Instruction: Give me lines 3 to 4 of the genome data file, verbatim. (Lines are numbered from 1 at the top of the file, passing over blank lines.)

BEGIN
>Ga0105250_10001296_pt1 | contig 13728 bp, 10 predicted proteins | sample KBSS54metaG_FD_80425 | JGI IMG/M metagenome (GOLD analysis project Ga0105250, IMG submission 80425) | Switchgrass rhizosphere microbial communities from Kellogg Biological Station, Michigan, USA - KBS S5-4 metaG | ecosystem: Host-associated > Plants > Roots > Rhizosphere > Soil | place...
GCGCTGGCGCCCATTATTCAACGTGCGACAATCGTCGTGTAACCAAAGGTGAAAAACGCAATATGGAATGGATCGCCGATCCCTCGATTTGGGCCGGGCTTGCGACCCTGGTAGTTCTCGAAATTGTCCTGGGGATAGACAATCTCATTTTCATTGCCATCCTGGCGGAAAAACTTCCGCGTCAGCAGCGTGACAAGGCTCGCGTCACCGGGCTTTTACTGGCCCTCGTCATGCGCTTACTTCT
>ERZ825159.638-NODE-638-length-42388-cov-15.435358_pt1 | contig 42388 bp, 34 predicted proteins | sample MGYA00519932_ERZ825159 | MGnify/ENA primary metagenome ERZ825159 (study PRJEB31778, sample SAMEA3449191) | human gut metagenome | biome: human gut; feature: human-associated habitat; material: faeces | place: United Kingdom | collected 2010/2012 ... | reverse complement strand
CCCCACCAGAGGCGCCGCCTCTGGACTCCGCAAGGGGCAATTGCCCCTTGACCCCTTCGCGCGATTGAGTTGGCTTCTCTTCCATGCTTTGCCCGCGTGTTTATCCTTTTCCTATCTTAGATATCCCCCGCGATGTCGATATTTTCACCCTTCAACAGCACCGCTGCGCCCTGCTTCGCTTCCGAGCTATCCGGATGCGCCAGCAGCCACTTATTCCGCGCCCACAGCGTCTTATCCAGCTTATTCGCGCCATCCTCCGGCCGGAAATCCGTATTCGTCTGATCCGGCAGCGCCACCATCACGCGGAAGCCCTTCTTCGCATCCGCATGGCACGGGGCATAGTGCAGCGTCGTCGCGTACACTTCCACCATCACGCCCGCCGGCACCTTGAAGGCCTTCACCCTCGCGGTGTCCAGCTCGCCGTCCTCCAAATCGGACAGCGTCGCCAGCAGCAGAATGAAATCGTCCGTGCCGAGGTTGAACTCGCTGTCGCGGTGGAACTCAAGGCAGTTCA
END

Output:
>ERZ825159.638-NODE-638-length-42388-cov-15.435358_pt1 | contig 42388 bp, 34 predicted proteins | sample MGYA00519932_ERZ825159 | MGnify/ENA primary metagenome ERZ825159 (study PRJEB31778, sample SAMEA3449191) | human gut metagenome | biome: human gut; feature: human-associated habitat; material: faeces | place: United Kingdom | collected 2010/2012 ... | reverse complement strand
CCCCACCAGAGGCGCCGCCTCTGGACTCCGCAAGGGGCAATTGCCCCTTGACCCCTTCGCGCGATTGAGTTGGCTTCTCTTCCATGCTTTGCCCGCGTGTTTATCCTTTTCCTATCTTAGATATCCCCCGCGATGTCGATATTTTCACCCTTCAACAGCACCGCTGCGCCCTGCTTCGCTTCCGAGCTATCCGGATGCGCCAGCAGCCACTTATTCCGCGCCCACAGCGTCTTATCCAGCTTATTCGCGCCATCCTCCGGCCGGAAATCCGTATTCGTCTGATCCGGCAGCGCCACCATCACGCGGAAGCCCTTCTTCGCATCCGCATGGCACGGGGCATAGTGCAGCGTCGTCGCGTACACTTCCACCATCACGCCCGCCGGCACCTTGAAGGCCTTCACCCTCGCGGTGTCCAGCTCGCCGTCCTCCAAATCGGACAGCGTCGCCAGCAGCAGAATGAAATCGTCCGTGCCGAGGTTGAACTCGCTGTCGCGGTGGAACTCAAGGCAGTTCA